But completing the $73.75 million transaction with the seller, an affiliate of Boston-based TA Associates Realty, required fast work.

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I am proud to be participating in the International Council of Shopping Centers (ICSC) RECon event, which will be taking place at the Las Vegas Convention Center & Westgate Hotel May 22-25, 2016.  This four-day educational program is the largest retail real estate exhibition and conference in the world, with more than 36,000 industry executives, retailers, financial companies, and product and service suppliers in attendance each year.

On Tuesday, May 24, I will be presenting the session titled “The Economics of a Lease: Developers and Retailers Perspectives,” which will cover the strategies and tactics of negotiating monetary provisions, including minimum and percentage rent clauses, security deposits, operating costs, real estate taxes and T/I payments.  icsclogo2015Participants will be led through an analysis of key elements of each of the lease provisions.  The session is scheduled to take place from 9 to 10:30 a.m.  Click here for additional program details.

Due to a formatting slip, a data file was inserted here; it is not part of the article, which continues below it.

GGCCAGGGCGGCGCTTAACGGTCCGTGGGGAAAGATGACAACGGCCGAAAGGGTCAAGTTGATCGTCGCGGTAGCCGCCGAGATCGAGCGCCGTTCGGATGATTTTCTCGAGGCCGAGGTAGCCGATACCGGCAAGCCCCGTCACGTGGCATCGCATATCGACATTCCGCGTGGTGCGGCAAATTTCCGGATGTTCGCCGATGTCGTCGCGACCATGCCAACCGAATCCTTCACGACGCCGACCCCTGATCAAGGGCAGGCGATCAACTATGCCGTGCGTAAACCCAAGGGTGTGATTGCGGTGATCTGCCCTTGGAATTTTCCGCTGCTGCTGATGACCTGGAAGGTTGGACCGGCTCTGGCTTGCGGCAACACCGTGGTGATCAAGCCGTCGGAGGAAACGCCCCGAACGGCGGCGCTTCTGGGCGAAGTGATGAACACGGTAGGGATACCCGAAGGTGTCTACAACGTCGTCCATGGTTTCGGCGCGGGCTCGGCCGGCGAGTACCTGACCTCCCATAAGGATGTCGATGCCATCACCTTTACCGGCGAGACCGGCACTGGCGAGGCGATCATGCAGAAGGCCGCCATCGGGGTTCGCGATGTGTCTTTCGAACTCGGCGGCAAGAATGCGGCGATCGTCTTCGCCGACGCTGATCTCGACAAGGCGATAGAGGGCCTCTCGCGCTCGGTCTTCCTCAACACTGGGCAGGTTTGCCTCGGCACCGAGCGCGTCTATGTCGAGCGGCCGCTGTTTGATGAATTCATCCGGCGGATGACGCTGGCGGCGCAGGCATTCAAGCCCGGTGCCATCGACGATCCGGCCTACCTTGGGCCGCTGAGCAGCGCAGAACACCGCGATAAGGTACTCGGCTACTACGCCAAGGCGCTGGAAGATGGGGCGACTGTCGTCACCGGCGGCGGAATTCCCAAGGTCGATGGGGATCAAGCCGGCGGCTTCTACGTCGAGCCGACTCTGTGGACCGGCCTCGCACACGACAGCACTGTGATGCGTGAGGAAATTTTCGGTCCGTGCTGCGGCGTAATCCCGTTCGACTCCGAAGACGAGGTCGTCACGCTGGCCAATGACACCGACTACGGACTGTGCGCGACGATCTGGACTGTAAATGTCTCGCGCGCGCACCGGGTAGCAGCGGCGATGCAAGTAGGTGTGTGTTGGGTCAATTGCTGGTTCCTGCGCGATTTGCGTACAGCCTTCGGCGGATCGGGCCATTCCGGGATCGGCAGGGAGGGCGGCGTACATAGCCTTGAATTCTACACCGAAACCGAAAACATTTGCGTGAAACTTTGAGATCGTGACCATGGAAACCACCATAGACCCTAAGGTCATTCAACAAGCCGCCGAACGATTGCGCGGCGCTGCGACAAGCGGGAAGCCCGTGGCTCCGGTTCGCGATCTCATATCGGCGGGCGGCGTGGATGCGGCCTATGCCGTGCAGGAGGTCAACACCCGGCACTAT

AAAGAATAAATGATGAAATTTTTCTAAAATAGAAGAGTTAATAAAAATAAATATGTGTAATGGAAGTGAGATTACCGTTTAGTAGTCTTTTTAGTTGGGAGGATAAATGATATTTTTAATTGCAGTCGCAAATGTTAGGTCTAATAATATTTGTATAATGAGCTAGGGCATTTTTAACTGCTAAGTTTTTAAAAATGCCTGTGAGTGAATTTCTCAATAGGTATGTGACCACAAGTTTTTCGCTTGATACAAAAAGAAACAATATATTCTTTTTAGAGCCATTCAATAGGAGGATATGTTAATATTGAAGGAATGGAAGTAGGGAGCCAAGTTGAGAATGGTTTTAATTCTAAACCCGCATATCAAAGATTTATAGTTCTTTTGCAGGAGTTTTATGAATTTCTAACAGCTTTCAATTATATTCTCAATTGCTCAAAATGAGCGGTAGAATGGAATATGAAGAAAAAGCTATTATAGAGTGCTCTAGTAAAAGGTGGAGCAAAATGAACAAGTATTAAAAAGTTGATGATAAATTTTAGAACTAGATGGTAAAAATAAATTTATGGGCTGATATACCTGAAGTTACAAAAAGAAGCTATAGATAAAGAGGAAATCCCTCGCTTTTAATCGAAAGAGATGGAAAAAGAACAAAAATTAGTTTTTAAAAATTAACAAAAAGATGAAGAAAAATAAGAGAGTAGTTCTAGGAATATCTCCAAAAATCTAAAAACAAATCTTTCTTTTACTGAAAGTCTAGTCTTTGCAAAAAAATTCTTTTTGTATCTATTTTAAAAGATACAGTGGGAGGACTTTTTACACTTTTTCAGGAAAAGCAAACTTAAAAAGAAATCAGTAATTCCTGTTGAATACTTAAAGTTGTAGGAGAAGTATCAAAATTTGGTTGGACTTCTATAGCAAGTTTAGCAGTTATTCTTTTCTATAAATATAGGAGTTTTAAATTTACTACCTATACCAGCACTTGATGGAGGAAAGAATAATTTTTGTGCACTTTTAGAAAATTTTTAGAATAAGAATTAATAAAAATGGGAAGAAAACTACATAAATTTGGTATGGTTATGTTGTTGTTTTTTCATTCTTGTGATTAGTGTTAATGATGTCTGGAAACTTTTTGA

Founded in 1957, ICSC is the global trade association of the shopping center industry with more than 60,000 members in the U.S., Canada and over 90 other countries.

 

I am proud to be participating in the International Council of Shopping Centers (ICSC) University of Shopping Centers event, which will be taking place on the campus of the Wharton School at the University of Pennsylvania on March 7-9, 2016.  This three-day educational program will enable attendees to gain a higher level of knowledge of the retail real estate industry by learning directly from experienced professionals.

On Tuesday, March 8, I will lead the course titled “Economics of a Lease: Developers and Retailers Perspectives,” which will cover the strategies and tactics of negotiating monetary provisions, including minimum and percentage rent clauses, security deposits, operating costs, real estate taxes and merchants/marketing fund payments. The course is scheduled to take place from 2 to 5 p.m. Please click here for additional program details.icsclogo2015

Founded in 1957, ICSC is the global trade association of the shopping center industry with more than 60,000 members in the U.S., Canada and over 90 other countries.

orivera1The firm’s Oscar R. Rivera was quoted extensively in an article that appeared in today’s edition of the Daily Business Review, South Florida’s only business daily and official court newspaper.  The article, which was titled “Judge Urges Fairness in Foreclosure Actions,” focused on the concurring opinion written by Judge Chris Altenbernd of the Second District Court of Appeal in the court’s ruling filed on Jan. 13 in the case of Bonafide Properties v. Wells Fargo.  The article reads: